On May 17, Iraq's highest-ranking official, Iraqi Governing Council (IGC) president Ezzidin Salim, was assassinated. A suicide bomber drove a Volkswagen alongside Salim's vehicle as he awaited clearance to enter Baghdad's Green Zone, where Salim was to attend an IGC meeting. The bomb killed Salim and six other Iraqis. Two days later, the "Monotheism and Jihad Group" -- linked to al Qaeda and reportedly led by Abu Musab al-Zarqawi -- issued a statement claiming "credit" for the killing, and threatening other IGC dignitaries with a similar end.
Salim's assassination was the latest in a continuing campaign targeting anyone seen to be cooperating with the Coalition Provisional Authority (CPA) -- or indeed, anyone taking an active role in the country's post-invasion reconstruction efforts. In September, Aquila al-Hashimi, the IGC's only female member, was fatally shot near her residence. Numerous mayors, deputy mayors, judges, and local council members have also been slain over the past year.
The great majority of those killed, however, have not been visible public officials, but ordinary Iraqis providing other crucial services -- such as policemen, translators, and administrators. Most have died in small, unpublicized attacks; the day before Salim was killed, for example, three Iraqi women, one of them a translator, were murdered for working with U.S. troops.
Do average Iraqis see cooperating with the CPA as a tangible threat to their wellbeing? How much support does the targeting of Iraqis labeled as "collaborators" have among the Iraqi population as a whole?
Cooperation With CPA Seen as Dangerous
Gallup's nationwide poll of 3,444 Iraqis indicates nearly 7 in 10 (69%) believe their lives (or the lives of their family members) would be in danger if they were viewed as cooperating with the CPA. Only about one in five Iraqis (22%) told Gallup they disagree with this assessment, and the percentage falls to just 13% outside of the largely self-governing Kurdish north.
Not surprisingly, fear of being seen as a collaborator is highest in the Sunni-dominated provinces of central Iraq. In the governorates of al Anbar and Salah ad Din, 93% of residents said they believe that being seen as cooperating with the CPA would put them in mortal danger.
More shocking, perhaps, is the fact that nearly as high a proportion of Baghdad's 6.4 million residents (88%) share this same concern. In particular, the attitudinal climate within Baghdad's huge Shiite ghetto of Sadr City (formerly Saddam City) appears to have shifted dramatically since late last summer. At the time of Gallup's August 2003 survey of Baghdad, Sadr City's residents were disproportionately supportive of the coalition's actions -- positive appraisals of the CPA outnumbered negative ones by nearly a 2-to-1 margin (41% to 22%). In this latest survey, however, nearly all residents of Sadr City (97%) said that being perceived as cooperating with the CPA would place their lives (or those of their family members) at risk.
Iraqis Sharply Divided Regarding Impact of Cooperating With CPA
Overall, Iraqis split almost evenly when asked whether cooperating with the CPA is likely to speed up the process of stabilizing the country and improving the quality of life: 45% of Iraqis agree with this assertion, while 42% disagree. This near-even split conceals major differences along ethnic and geographic lines, however.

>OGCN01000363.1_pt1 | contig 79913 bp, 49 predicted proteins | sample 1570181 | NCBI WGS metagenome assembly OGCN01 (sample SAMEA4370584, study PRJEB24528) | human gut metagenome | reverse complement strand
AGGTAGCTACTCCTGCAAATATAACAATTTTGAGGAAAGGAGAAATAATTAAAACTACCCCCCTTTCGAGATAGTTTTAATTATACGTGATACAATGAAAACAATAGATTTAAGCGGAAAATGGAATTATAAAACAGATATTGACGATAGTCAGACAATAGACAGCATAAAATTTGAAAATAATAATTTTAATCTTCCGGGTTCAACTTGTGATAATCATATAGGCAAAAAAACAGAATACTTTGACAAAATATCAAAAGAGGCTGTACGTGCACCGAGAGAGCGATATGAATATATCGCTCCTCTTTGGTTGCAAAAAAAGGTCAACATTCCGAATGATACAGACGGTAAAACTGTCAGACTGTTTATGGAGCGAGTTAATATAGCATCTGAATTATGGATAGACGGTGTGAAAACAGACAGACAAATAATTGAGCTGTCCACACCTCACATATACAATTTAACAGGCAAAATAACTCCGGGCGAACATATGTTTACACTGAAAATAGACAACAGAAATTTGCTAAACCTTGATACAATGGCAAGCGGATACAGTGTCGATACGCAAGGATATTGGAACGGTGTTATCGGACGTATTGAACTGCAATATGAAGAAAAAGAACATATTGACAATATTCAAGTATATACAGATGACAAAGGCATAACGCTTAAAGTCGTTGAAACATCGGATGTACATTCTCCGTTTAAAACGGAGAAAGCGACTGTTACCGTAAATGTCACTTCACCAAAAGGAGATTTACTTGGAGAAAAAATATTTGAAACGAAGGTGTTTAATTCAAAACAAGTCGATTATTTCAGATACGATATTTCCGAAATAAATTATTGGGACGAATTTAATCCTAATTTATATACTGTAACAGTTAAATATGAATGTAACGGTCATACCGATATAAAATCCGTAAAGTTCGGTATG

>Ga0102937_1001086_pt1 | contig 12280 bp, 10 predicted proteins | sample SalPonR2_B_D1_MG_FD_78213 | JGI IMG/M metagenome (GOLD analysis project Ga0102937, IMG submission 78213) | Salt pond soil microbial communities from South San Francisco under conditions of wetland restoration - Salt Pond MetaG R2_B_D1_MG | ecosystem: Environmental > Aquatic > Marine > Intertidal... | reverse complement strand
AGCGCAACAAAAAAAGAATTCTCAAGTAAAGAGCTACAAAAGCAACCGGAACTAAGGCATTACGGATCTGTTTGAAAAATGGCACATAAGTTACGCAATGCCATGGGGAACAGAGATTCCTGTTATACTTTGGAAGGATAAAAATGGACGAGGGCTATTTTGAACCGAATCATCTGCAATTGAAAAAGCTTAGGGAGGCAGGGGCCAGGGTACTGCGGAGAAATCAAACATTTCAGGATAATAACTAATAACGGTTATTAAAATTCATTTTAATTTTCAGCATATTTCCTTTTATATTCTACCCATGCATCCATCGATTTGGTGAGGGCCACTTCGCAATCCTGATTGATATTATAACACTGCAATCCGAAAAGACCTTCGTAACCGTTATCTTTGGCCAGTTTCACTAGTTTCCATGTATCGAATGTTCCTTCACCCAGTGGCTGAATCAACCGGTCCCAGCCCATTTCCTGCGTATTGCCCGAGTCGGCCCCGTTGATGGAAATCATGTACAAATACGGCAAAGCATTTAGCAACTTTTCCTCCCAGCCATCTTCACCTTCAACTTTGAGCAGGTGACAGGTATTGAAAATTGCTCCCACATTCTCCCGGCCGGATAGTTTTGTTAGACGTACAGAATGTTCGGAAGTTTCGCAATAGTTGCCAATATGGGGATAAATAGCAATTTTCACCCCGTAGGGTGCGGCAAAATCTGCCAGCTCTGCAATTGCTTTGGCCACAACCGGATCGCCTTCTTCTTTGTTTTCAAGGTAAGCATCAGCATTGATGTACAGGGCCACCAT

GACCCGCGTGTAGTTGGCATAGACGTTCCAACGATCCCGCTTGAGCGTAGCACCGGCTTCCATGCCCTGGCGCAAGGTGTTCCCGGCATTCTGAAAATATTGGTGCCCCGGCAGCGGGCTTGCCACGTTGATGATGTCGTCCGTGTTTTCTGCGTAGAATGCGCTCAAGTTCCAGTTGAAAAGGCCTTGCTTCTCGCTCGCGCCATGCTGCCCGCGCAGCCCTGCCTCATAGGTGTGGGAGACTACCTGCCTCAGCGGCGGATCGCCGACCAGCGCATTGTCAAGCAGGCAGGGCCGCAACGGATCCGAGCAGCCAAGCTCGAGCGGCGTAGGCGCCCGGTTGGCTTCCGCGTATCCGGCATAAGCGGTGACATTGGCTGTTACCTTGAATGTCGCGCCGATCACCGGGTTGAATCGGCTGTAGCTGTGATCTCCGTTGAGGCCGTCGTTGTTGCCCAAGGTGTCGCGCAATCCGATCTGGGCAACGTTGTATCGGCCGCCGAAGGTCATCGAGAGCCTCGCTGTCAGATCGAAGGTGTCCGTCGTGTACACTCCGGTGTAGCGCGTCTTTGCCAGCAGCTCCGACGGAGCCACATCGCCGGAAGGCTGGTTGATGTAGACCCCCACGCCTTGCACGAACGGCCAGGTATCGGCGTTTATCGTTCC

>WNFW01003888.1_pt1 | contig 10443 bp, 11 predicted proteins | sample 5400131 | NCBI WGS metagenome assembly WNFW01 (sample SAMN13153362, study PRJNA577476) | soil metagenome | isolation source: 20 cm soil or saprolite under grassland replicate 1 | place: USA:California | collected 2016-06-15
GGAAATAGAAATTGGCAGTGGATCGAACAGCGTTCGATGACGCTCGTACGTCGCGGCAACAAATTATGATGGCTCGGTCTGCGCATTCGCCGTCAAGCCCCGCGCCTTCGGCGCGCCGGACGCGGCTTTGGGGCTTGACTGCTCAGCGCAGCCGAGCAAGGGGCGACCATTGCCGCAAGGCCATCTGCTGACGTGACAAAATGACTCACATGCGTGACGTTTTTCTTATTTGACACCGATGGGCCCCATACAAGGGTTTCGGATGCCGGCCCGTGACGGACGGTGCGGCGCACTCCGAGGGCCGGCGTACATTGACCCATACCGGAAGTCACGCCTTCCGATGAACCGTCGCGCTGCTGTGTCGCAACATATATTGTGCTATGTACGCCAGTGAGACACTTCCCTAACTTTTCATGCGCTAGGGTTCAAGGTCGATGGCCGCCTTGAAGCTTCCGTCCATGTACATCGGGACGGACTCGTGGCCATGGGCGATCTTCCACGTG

In Kurdish Sulaymaniyah -- effectively self-governing since 1992 -- there is near-universal agreement (97%) that cooperation with the CPA will hasten both stability and a better life for all. Outside the Kurdish north, however, Iraqis are more likely to take the opposite view: 37% believe cooperating with the CPA will improve things, while nearly half (48%) believe it will not. Within predominantly Arab areas of Iraq, the belief that cooperation with the CPA will facilitate stabilization and wellbeing is highest in the predominantly southern Shiite governorates, where a slim plurality accepts this proposition.
Attacks on Iraqi Police "Collaborators" Draw Near-Universal Condemnation
Iraqi police, key participants in the struggle to provide badly needed security, have been specifically labeled "collaborators" by some opposition elements. Since last spring, scores of police have been killed in attacks on police stations and training facilities -- many by way of suicide bombings, some via full-scale paramilitary assaults.
Yet while nearly a third of Iraqis regard attacks on coalition forces as either somewhat (17%) or completely (13%) morally justified (see "Gallup Poll of Iraq: Liberated, Occupied, or in Limbo?" in Related Items), attitudes on the acceptability of targeting Iraqi police stand in sharp contrast. An overwhelming 92% of Iraqis see the attacks and bombings of Iraqi police as somewhat (11%) or completely (81%) unjustified, and only a tiny minority condone such attacks (2% feel they are somewhat justified, 1% think they are completely justified).
Even in the insurgency hotbeds of al Anbar and Salah ad Din, where 62% of respondents described attacks on coalition troops as "completely justified," there is harsh condemnation of the killing of Iraqi police -- 80% call the attacks completely unjustified, 11% call them somewhat unjustified.